Definition of contingency in English:


Syllabification: con·tin·gen·cy
Pronunciation: /kənˈtinjənsē

noun (plural contingencies)

  • 1A future event or circumstance that is possible but cannot be predicted with certainty: a detailed contract that attempts to provide for all possible contingencies
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    • Christmas is looming ever closer, and this morning on the radio warnings were going out to holiday campers, to have a contingency for possible evacuations, in the event of fire.
    • Furthermore, you know that the expected lifetime of the product is uncertain and depends upon future contingencies, including your own way of life, your heartbeat.
    • Did the Bali tragedy and its impact on the hospital and the unit and so on, sort of set up a framework for future contingencies?
    eventuality, (chance) event, incident, happening, occurrence, juncture, possibility, fortuity, accident, chance, emergency
  • 1.1A provision for an unforeseen event or circumstance: a contingency reserve
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    • The Chinese government only has strategic oil reserve contingencies of 50 million barrels of oil - just 25 days supply.
    • There had been no provision for contingencies and it was assumed that design fees and site works were in the original library estimates.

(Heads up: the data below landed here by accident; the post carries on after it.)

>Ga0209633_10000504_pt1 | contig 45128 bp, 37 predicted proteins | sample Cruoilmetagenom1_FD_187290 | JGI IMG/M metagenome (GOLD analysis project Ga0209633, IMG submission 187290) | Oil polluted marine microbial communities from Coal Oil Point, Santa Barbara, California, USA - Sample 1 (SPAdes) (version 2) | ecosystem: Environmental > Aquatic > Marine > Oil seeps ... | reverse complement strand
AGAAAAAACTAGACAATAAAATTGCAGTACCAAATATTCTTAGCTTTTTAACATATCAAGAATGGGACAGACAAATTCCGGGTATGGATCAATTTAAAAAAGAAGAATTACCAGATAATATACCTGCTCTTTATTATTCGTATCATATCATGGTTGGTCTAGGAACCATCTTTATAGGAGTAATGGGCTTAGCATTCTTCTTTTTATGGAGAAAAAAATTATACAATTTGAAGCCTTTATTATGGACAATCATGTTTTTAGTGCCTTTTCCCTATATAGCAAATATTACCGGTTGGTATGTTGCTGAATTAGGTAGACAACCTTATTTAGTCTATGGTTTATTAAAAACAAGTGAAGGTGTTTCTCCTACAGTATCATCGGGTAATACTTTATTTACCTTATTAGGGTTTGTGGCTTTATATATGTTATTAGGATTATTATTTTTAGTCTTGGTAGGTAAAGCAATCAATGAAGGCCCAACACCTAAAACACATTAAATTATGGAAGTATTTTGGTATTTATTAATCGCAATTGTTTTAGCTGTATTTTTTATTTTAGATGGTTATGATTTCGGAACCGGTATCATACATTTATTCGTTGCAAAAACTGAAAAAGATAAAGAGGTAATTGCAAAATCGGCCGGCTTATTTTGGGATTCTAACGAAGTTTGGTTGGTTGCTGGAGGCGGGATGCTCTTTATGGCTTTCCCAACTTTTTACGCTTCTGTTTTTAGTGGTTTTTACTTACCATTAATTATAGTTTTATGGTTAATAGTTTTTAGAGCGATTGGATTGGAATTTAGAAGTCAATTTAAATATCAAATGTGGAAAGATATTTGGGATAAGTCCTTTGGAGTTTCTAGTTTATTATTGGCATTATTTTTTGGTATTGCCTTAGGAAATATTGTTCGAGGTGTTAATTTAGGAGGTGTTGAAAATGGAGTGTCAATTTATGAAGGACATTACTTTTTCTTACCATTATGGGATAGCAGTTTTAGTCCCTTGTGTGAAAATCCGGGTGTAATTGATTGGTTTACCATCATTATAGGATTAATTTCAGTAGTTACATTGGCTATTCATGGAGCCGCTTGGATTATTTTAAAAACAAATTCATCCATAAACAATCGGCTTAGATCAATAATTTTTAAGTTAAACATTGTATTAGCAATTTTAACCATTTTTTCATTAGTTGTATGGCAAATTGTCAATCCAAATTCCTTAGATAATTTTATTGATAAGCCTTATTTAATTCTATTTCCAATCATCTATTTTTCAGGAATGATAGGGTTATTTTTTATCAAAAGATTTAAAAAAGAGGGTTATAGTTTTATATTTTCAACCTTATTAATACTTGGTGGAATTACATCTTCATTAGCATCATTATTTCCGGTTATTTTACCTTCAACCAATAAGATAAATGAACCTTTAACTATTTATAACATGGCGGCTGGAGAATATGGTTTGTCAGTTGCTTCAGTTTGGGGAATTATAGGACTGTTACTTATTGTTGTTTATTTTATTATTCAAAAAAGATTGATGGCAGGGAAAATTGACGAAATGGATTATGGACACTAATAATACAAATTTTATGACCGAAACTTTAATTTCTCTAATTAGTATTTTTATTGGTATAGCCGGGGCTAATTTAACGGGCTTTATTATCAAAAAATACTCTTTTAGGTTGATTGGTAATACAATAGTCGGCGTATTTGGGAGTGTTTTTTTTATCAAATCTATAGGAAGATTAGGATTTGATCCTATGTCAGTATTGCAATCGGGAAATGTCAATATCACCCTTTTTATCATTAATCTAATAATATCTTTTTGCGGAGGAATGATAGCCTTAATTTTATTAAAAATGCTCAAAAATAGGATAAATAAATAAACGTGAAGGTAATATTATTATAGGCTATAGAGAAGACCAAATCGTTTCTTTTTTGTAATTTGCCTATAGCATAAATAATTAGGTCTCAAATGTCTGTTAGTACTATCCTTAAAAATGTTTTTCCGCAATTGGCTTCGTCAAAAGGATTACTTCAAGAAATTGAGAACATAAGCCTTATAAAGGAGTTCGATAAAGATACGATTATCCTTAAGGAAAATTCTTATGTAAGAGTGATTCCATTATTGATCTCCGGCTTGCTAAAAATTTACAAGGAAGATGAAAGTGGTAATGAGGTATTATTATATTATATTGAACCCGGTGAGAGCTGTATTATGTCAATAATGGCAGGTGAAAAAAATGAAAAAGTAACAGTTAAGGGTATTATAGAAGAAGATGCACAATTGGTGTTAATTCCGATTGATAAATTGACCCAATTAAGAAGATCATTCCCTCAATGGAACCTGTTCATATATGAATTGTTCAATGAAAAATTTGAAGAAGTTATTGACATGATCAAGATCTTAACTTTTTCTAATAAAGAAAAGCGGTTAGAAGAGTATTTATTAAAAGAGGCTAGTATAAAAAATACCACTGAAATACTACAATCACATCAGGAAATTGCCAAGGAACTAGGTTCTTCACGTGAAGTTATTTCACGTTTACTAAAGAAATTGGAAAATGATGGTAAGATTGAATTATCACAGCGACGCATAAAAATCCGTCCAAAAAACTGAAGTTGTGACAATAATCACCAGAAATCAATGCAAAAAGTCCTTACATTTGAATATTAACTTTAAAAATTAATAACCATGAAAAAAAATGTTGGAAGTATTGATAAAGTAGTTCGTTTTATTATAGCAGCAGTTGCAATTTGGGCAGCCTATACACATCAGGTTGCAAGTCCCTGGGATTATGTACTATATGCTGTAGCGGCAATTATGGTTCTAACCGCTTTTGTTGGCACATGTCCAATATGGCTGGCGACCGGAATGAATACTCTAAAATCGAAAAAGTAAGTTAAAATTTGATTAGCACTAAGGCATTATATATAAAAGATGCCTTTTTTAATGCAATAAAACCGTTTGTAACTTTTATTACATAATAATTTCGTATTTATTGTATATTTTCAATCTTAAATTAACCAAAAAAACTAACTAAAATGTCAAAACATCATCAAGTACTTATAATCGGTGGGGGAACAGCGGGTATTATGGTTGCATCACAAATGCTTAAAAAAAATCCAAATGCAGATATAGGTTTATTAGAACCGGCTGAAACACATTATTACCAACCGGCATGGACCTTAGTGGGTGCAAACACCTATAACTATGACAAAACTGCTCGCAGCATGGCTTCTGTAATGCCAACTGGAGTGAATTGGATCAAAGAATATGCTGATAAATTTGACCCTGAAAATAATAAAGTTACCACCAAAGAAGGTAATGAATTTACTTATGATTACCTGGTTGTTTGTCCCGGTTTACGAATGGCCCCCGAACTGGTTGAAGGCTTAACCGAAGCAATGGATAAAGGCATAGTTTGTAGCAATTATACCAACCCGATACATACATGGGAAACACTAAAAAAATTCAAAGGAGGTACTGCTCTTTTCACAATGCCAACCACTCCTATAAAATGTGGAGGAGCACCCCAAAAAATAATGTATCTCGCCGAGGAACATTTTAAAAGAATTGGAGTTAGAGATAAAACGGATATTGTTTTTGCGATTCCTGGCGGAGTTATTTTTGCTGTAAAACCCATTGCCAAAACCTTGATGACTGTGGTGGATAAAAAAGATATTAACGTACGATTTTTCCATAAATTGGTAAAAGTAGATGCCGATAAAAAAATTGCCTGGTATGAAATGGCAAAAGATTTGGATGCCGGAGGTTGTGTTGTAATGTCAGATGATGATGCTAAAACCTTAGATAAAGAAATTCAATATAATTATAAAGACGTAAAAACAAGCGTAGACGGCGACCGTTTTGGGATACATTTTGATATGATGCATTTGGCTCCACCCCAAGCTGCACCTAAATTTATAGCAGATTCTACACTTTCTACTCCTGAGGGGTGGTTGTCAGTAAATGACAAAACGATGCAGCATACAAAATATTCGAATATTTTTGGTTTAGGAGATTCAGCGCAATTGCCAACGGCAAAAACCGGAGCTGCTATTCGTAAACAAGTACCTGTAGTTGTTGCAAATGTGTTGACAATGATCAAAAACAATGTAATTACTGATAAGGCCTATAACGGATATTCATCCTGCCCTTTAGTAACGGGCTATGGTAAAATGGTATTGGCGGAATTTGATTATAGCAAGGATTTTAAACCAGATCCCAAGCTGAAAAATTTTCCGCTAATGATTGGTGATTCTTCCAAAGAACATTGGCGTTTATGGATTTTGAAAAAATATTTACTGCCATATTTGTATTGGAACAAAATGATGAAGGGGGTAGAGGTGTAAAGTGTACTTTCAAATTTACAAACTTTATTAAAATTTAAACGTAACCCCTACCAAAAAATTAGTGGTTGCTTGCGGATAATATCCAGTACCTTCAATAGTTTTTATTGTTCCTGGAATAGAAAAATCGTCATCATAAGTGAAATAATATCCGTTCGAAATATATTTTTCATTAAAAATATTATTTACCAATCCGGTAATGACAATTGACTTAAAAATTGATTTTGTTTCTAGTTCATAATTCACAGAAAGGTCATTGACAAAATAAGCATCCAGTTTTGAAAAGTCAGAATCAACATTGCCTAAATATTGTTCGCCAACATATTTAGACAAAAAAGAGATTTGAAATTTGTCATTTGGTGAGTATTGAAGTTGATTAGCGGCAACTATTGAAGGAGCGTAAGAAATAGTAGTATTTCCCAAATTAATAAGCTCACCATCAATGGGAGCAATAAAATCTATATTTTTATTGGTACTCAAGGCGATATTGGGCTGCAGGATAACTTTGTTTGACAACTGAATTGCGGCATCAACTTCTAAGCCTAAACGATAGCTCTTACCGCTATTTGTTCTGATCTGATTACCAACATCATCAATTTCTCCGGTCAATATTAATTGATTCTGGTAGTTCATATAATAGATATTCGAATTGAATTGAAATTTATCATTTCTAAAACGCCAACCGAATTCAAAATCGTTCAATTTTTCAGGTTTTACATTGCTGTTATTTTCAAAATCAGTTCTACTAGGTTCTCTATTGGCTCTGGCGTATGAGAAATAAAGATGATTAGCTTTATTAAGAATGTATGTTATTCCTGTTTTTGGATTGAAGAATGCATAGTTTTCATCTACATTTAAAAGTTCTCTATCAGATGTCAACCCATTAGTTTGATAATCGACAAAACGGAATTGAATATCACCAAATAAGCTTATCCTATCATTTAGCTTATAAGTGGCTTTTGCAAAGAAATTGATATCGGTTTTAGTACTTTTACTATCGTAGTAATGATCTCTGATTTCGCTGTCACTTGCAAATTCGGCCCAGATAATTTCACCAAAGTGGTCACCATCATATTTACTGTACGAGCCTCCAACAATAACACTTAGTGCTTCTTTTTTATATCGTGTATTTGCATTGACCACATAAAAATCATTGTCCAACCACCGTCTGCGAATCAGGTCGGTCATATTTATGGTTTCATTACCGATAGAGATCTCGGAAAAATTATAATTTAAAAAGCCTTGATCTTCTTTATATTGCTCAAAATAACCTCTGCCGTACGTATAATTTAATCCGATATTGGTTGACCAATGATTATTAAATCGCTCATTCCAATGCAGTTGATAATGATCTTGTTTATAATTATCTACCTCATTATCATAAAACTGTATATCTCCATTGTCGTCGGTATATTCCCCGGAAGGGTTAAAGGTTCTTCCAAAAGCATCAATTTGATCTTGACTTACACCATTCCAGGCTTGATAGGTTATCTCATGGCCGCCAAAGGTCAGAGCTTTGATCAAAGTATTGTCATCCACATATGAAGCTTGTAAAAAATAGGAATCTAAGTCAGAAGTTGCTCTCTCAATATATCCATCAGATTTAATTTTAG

• And we're all actively planning contingencies right now and preparing for if this storm even brushes close to New Orleans.
  • 1.2An incidental expense: allow an extra fifteen percent in the budget for contingencies
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    • This problem could be largely solved with emergency funds from the federal budget - a contingency provided for by the architects of the policy.
    • Running an Internet cafe at his native place with two like-minded youngsters, Thamby has his own funds for meeting contingency expenses.
    • We recommended this be done through balanced budgets and the application of any unused contingencies to the debt.
  • 1.3The absence of certainty in events: the island’s public affairs can be invaded by contingency
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    • The other is indignation at some historians' recourse to contingency and the counterfactual to unsettle old certainties.
    • This hypothesis is also consistent with evidence that suggests that individuals use their knowledge to guide the selection of events to be used in the computation of contingency.
    • The event was briefed, and every contingency was mapped out.
  • 1.4 Philosophy The absence of necessity; the fact of being so without having to be so.
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    • This may provide a way beyond the generalised extremes of homogeneity and heterogeneity in analysing the necessity and contingency in organisational forms of capital.
    • But since contingency and necessity cannot coincide, the moving body has to be different from the principle or source of motion.
    • If biology is ruled by contingency rather than necessity then why do we find duplicated designs?


mid 16th century (in the philosophical sense): from late Latin contingentia (in its medieval Latin sense 'circumstance'), from contingere 'befall' (see contingent).

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